A moment in the process was that a number of 16 persons were recognized in 1998 as “grand-parents” by the Romanian National Umbrella Organization (member of the European Association of Psychotherapy) having a long period of fully practicing different modalities of psychotherapy, before 1990 (5 persons – psychoanalytic psychotherapy).
Here is the place to say that during all these 10-11 years different theoretical orientations developed in Romania and their professionals are trained in a quite similar manner by specific European Associations and Institutes of Psychotherapy and have their own National Associations (Cognitive, Cognitive-Behavioral, Analytic-Jungian, Transactional-Analysis, Systemic Family, Somatotherapy, Logotherapy and Existential Analysis, Person-Centered, Psychodrama).
Another important step was the decisions made by the IPA Sponsoring Committee for Bucharest Study Group 2001, after examining a number of persons who applied to IPA member and IPA candidates.
This makes that at the present moment, The Romanian Association for Psychoanalytic Psychotherapy has 27 members; from these: 1 IPA member since 1997, 2 future IPA members since 2001 and 6 IPA candidates.
A certificate of psychoanalytic psychotherapist should be provided by The Romanian Association of Psychoanalytic Psychotherapy in agreement with the National Umbrella Organization.
Discussions with the Ministry of Health and the Governmental Institutions have started for 1 year and are on the way (a Project for a Law of Psychotherapy is also prepared) but it is difficult to anticipate the course and the final achievement of such a process in a transition society as the Romanian one which faces several serious public health problems.
- Training in Psychoanalytic Psychotherapy is provided only by a specific professional organization: RAPP and its entitled members as teachers or supervisors;
- The minimal requirements for a psychoanalytical psychotherapy training are:
- Theoretical and clinical seminars over 3 years (at least 200 hours)
- Personal psychoanalysis at least 300 hours (3 sessions/week) for 3 years, 45min., starting preferably before entering into the training course.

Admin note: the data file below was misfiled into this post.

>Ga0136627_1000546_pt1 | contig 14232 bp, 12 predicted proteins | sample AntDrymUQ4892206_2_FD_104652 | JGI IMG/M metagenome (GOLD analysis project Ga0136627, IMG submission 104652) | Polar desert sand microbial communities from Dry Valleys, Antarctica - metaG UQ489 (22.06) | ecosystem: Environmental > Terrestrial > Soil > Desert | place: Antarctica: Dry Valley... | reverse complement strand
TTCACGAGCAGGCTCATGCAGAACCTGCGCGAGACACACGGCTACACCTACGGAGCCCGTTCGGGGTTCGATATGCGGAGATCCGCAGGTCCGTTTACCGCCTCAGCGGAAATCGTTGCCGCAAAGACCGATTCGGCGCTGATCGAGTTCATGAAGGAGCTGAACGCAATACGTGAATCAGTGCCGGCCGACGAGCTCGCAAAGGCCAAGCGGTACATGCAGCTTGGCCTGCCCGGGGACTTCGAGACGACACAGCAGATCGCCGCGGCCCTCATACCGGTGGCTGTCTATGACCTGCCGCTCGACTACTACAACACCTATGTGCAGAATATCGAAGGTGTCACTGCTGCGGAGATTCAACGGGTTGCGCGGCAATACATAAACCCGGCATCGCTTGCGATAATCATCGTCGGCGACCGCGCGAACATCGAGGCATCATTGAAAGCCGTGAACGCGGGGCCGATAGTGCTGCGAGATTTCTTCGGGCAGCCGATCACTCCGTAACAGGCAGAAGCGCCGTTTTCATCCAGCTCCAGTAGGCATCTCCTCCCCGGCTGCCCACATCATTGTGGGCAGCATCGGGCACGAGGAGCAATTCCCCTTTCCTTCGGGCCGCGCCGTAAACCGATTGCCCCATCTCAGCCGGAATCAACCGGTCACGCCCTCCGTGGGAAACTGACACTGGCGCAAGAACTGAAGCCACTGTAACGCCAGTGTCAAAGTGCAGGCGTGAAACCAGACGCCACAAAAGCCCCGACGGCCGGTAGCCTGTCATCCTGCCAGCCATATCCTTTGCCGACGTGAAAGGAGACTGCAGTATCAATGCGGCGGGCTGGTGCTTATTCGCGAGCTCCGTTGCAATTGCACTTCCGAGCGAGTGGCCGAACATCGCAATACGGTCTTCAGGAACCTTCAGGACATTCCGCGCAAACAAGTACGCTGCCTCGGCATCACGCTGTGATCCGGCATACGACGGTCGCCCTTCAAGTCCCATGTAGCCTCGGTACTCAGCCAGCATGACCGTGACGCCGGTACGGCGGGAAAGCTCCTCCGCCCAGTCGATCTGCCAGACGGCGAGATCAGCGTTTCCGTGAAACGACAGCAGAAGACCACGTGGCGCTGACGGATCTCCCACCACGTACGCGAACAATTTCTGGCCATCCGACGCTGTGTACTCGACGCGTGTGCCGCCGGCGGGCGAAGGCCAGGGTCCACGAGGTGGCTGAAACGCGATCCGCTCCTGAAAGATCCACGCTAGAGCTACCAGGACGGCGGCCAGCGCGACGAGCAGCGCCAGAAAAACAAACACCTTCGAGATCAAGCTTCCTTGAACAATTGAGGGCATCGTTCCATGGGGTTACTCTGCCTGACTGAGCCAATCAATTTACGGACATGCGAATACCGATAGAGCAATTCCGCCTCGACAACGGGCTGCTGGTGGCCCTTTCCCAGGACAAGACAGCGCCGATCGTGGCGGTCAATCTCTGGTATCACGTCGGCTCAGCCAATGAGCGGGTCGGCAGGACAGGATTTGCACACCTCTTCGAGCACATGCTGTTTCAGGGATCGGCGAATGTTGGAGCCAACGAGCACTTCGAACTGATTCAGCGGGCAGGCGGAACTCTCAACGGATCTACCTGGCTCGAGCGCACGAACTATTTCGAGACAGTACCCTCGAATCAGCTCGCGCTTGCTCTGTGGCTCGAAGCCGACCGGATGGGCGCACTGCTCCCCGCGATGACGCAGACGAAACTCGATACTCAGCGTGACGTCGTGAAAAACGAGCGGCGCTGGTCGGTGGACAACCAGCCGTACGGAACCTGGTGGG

The duration of the training in psychoanalytic psychotherapy is 3-4 years and for the moment it is open to psychologists and medical doctors having at least 2 years of experience in a mental health field.
In reference to EFPP
Our Association feels rather positive than negative, and hope to be more clear after exchanging experiences in Praha Meeting with Eastern and Western colleagues.
EFPP could be a power point joining our efforts made on the national level in order that psychoanalytic psychotherapy should be credited by the Mental Health providers of services and the Medical Insurance.
Romanian people are good foreign – languages speakers, so they can speak English, French, Italian or German quite fluently.
The relatively common history and human feelings experienced during the former 50 years in the Central and Eastern Europe could gather, in my opinion, much more significant material for the development of the psychoanalytic psychotherapy in these countries, than the languages criteria could do.
A “Certificate” should bring, by sure, a relative unanimity concerning the training standards and more credibility for the trained psychotherapists in the Countries, like Romania where psychotherapy and psychotherapists are not yet fully legalized.
I thank you for your attention, apologize for my imperfect English and hope to answer to all your questions and remarks in Praha!
Bucharest, 15 October 2001
National Delegate – Romanian Association for Psychoanalytic Psychotherapy
Co-President of the Romanian Federation of Psychotherapy